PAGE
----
The trails along the Upper Rogue River are a fine place to walk off some of those extra Thanksgiving calories.

The trails along the Upper Rogue River are a fine place to walk off some of those extra Thanksgiving calories.

Foot paths follow the river for more than 40 miles, starting near its source and continuing nearly all the way to the little mountain town of Prospect. A number of forest roads provide access to various sections of the trail, making shuttle hikes easy if your party travels in two vehicles.

Much of the trail disappears under snow from around Thanksgiving until April or May, but the stretch from Union Creek downstream often remains open, closing only when the snow level drops below 3,000 feet. There's little early season snow this year, so nearly all the trail is still open.

The section of trail around Natural Bridge is one of the more interesting, especially if you have some out-of-town visitors. You can show them where the river disappears into the lava and reappears again downstream. There's a trail on both sides of the river and a footbridge about a mile upstream from Natural Bridge, so a 2.5-mile loop is an easy option.

These are short scenic hikes, with little elevation gain, perfect for young hikers who might not have the endurance or patience for a longer expedition.

To get there, take Highway 62 from Medford past the Prospect Ranger Station (the cluster of buildings on the left side of the road where the big trees start). Turn left at the Natural Bridge Campground sign near milepost 55. (The campground is closed for the season.) Continue to the Natural Bridge parking area, where the trail begins.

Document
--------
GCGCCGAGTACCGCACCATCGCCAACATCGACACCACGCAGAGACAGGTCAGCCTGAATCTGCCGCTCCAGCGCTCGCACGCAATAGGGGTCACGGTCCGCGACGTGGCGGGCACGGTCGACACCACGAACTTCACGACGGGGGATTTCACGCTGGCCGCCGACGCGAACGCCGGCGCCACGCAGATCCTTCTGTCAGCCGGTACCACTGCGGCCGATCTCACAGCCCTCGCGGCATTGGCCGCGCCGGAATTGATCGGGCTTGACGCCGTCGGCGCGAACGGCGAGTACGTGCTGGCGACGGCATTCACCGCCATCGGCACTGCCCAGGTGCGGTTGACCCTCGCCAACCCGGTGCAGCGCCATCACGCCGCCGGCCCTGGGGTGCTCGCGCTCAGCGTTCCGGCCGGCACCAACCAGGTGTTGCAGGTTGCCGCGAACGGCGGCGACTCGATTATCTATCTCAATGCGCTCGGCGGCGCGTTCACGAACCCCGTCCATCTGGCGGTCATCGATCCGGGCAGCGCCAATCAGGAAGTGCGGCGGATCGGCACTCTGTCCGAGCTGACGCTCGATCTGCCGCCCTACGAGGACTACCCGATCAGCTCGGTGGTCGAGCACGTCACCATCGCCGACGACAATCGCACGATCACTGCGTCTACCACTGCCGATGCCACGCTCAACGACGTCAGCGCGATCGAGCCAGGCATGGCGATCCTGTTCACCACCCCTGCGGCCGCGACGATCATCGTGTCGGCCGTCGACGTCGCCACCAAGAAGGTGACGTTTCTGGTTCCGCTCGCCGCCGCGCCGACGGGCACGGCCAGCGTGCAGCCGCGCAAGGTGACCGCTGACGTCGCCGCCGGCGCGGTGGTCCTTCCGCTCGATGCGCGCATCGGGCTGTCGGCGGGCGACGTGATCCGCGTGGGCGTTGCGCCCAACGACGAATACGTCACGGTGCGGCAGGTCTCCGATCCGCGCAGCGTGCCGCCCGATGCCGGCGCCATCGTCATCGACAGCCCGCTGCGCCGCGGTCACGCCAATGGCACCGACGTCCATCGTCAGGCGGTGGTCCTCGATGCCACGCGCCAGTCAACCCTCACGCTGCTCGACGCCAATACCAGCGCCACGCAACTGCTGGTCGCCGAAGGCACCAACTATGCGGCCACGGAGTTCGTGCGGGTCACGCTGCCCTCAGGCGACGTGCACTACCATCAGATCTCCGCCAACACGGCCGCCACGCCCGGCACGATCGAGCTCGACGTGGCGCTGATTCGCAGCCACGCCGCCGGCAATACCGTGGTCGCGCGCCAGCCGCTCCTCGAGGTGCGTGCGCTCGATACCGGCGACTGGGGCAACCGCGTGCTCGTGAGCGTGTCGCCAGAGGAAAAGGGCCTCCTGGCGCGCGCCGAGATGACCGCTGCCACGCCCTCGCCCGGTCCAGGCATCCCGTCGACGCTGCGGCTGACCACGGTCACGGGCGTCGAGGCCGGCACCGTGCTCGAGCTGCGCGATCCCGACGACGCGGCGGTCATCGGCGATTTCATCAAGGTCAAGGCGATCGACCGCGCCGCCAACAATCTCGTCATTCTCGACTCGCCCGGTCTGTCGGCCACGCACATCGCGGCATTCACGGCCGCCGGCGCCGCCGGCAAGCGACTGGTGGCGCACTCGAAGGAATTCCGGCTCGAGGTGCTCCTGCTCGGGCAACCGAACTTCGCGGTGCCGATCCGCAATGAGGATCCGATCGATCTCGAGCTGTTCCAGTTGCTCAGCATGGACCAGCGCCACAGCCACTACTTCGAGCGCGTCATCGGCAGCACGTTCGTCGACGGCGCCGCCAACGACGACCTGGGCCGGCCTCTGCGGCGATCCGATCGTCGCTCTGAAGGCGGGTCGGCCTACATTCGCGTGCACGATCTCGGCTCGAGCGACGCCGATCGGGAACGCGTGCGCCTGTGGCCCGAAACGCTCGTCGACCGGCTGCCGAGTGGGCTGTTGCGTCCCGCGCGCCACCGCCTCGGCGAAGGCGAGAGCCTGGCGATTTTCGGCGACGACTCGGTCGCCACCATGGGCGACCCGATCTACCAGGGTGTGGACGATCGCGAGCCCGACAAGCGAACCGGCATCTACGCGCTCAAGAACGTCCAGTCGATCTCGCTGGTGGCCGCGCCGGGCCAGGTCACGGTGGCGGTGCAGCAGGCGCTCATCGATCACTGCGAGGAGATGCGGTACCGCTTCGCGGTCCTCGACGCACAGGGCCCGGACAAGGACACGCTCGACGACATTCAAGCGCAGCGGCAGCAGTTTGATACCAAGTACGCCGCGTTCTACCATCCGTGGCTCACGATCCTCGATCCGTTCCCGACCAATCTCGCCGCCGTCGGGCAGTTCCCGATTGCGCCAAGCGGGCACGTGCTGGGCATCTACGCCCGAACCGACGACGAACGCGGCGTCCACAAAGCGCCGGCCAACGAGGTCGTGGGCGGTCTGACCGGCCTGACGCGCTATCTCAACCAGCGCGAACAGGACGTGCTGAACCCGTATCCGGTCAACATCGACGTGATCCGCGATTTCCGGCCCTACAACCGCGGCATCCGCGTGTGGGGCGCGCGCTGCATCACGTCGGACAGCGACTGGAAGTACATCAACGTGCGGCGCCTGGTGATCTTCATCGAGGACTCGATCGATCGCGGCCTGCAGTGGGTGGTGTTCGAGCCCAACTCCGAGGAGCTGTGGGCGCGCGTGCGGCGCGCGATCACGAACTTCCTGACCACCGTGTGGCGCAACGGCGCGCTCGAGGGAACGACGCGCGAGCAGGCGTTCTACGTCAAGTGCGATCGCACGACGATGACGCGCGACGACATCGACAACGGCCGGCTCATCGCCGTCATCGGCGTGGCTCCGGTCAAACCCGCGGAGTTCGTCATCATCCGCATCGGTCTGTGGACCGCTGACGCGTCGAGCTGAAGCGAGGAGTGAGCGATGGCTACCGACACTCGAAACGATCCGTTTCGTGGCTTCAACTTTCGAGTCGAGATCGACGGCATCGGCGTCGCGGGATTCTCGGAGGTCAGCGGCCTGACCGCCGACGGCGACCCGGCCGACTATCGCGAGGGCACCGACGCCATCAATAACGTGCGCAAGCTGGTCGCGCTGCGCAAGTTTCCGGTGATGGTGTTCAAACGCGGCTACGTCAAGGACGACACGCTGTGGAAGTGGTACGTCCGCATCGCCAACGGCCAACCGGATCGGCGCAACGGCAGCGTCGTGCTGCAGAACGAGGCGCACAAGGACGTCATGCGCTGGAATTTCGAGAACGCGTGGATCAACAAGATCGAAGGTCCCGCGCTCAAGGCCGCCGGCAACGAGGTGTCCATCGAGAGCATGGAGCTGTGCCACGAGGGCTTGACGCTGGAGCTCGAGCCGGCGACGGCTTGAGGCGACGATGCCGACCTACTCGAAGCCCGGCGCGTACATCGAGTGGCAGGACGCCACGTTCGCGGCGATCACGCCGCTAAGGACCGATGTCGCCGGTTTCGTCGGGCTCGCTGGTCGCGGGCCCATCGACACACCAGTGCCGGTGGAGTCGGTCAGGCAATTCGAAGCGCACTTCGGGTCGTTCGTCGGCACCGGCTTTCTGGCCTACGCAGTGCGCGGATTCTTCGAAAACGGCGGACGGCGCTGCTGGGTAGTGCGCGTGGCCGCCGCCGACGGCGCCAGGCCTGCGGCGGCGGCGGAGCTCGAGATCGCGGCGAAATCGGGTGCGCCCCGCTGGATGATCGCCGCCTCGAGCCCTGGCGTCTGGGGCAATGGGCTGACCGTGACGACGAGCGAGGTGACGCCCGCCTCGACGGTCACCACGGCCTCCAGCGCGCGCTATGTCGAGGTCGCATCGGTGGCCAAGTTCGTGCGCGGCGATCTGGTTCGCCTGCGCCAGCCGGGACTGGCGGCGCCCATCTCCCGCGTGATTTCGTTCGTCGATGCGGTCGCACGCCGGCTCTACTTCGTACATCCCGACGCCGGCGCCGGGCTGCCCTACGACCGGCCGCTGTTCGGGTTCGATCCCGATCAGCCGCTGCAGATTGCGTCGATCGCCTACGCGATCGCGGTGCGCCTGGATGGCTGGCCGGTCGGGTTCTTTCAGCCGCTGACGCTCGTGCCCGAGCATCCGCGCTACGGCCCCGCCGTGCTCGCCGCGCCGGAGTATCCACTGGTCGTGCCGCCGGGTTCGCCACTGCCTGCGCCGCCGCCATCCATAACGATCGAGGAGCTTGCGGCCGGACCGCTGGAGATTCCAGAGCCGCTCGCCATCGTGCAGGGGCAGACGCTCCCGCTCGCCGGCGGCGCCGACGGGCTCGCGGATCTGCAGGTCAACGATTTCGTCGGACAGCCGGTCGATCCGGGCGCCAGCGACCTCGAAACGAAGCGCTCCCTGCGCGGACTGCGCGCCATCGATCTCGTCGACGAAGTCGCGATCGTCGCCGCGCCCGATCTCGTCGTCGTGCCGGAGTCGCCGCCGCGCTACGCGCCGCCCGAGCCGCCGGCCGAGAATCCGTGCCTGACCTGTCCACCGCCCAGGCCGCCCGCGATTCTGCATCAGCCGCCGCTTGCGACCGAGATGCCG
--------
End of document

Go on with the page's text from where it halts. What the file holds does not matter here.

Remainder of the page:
There are trails on both sides of the river in this area: the Rogue Gorge Trail (No. 1034A on the left bank as you face downstream; the Upper Rogue River Trail, No. 1034, on the right bank).

It's a short walk downstream to where the river vanishes into underground lava tubes. The trail continues across the river and goes upstream on the west bank, where there are some nice big old Douglas firs that serve as reminders of just how big these trees are willing to grow if given enough time.

A stout wooden footbridge crosses the river about 1.3 miles upstream, just after the trail forks. Take the right fork to reach the bridge, or you could continue upstream for a while if you want to see more of the river as it cuts a narrow gorge through the lava.

If you cross the bridge and walk downstream, it's just slightly more than a mile back to your car in the Natural Bridge parking area. Or you could follow the Rogue Gorge Trail upstream for a while until you have the urge to turn around and head home for some tasty turkey leftovers.

For a description of the route and directions, see William Sullivan's "100 Hikes in Southern Oregon" or Art Bernstein's "Hiking Southern Oregon's Cascades and Siskiyous."

Reach reporter Bill Kettler at 776-4492 or e-mail:bkettler@mailtribune.com